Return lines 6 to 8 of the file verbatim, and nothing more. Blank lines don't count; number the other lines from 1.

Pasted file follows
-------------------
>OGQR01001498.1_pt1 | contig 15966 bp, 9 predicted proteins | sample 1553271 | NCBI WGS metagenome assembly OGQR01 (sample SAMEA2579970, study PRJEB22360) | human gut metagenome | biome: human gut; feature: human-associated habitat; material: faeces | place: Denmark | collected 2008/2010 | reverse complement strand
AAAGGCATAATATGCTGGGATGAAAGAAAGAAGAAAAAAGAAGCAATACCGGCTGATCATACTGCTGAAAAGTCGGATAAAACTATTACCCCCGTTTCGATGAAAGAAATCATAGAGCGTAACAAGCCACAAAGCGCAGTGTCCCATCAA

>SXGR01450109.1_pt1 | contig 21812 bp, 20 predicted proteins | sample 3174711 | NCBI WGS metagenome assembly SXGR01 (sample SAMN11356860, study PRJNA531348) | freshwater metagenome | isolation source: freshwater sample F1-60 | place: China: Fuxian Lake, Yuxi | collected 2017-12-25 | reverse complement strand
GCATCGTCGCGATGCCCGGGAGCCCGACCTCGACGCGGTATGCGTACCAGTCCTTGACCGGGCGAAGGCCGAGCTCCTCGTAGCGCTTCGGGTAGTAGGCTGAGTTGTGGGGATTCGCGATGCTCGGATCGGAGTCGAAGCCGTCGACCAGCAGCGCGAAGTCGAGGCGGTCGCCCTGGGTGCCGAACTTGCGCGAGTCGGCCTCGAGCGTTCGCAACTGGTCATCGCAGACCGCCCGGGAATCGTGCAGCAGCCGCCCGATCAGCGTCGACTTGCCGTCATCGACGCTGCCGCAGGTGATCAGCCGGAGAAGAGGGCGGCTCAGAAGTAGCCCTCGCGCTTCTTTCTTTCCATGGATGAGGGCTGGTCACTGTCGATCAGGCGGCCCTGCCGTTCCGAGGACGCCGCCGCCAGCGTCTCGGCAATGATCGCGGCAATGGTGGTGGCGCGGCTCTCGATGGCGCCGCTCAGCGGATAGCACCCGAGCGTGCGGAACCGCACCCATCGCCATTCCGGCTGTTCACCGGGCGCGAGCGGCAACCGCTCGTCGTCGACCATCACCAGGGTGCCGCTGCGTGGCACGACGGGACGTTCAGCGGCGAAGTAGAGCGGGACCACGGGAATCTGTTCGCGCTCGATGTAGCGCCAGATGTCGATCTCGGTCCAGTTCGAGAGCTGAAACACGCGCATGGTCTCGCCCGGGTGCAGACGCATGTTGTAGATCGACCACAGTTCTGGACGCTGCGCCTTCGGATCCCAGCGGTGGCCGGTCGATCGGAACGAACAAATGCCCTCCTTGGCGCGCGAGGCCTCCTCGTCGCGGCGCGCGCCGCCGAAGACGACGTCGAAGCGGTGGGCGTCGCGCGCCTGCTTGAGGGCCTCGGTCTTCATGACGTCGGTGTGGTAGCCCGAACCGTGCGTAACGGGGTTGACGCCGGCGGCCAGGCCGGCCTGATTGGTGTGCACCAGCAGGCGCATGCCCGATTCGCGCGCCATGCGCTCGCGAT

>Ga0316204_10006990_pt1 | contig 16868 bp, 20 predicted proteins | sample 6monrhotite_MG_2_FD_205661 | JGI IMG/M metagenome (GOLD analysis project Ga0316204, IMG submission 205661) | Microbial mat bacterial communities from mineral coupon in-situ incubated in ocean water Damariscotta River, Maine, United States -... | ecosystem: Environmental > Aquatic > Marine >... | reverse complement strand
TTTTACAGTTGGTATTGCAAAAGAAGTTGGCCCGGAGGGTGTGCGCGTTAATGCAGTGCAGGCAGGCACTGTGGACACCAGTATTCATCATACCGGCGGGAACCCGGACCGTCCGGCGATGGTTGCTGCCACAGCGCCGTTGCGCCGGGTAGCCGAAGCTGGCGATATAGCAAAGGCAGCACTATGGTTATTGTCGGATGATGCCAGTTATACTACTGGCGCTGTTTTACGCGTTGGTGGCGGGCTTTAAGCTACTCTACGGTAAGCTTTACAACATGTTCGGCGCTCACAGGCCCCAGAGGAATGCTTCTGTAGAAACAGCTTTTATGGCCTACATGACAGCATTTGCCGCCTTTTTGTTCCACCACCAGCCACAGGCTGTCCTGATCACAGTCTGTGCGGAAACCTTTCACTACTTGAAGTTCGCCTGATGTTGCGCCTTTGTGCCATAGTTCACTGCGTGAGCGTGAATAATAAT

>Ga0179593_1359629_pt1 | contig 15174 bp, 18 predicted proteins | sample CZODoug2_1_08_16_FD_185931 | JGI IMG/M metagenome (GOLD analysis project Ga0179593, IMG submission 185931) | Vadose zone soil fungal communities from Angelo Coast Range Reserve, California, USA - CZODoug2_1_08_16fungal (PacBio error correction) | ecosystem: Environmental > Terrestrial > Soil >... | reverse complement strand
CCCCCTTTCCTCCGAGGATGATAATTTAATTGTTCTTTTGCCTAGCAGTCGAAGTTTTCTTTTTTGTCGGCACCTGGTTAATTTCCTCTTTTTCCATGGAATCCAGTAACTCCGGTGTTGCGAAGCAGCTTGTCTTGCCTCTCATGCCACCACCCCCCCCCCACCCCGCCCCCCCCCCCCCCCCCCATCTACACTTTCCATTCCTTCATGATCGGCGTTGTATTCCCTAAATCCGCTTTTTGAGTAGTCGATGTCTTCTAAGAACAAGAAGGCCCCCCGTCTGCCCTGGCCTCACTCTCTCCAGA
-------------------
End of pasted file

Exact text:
TTTTACAGTTGGTATTGCAAAAGAAGTTGGCCCGGAGGGTGTGCGCGTTAATGCAGTGCAGGCAGGCACTGTGGACACCAGTATTCATCATACCGGCGGGAACCCGGACCGTCCGGCGATGGTTGCTGCCACAGCGCCGTTGCGCCGGGTAGCCGAAGCTGGCGATATAGCAAAGGCAGCACTATGGTTATTGTCGGATGATGCCAGTTATACTACTGGCGCTGTTTTACGCGTTGGTGGCGGGCTTTAAGCTACTCTACGGTAAGCTTTACAACATGTTCGGCGCTCACAGGCCCCAGAGGAATGCTTCTGTAGAAACAGCTTTTATGGCCTACATGACAGCATTTGCCGCCTTTTTGTTCCACCACCAGCCACAGGCTGTCCTGATCACAGTCTGTGCGGAAACCTTTCACTACTTGAAGTTCGCCTGATGTTGCGCCTTTGTGCCATAGTTCACTGCGTGAGCGTGAATAATAAT

>Ga0179593_1359629_pt1 | contig 15174 bp, 18 predicted proteins | sample CZODoug2_1_08_16_FD_185931 | JGI IMG/M metagenome (GOLD analysis project Ga0179593, IMG submission 185931) | Vadose zone soil fungal communities from Angelo Coast Range Reserve, California, USA - CZODoug2_1_08_16fungal (PacBio error correction) | ecosystem: Environmental > Terrestrial > Soil >... | reverse complement strand
CCCCCTTTCCTCCGAGGATGATAATTTAATTGTTCTTTTGCCTAGCAGTCGAAGTTTTCTTTTTTGTCGGCACCTGGTTAATTTCCTCTTTTTCCATGGAATCCAGTAACTCCGGTGTTGCGAAGCAGCTTGTCTTGCCTCTCATGCCACCACCCCCCCCCCACCCCGCCCCCCCCCCCCCCCCCCATCTACACTTTCCATTCCTTCATGATCGGCGTTGTATTCCCTAAATCCGCTTTTTGAGTAGTCGATGTCTTCTAAGAACAAGAAGGCCCCCCGTCTGCCCTGGCCTCACTCTCTCCAGA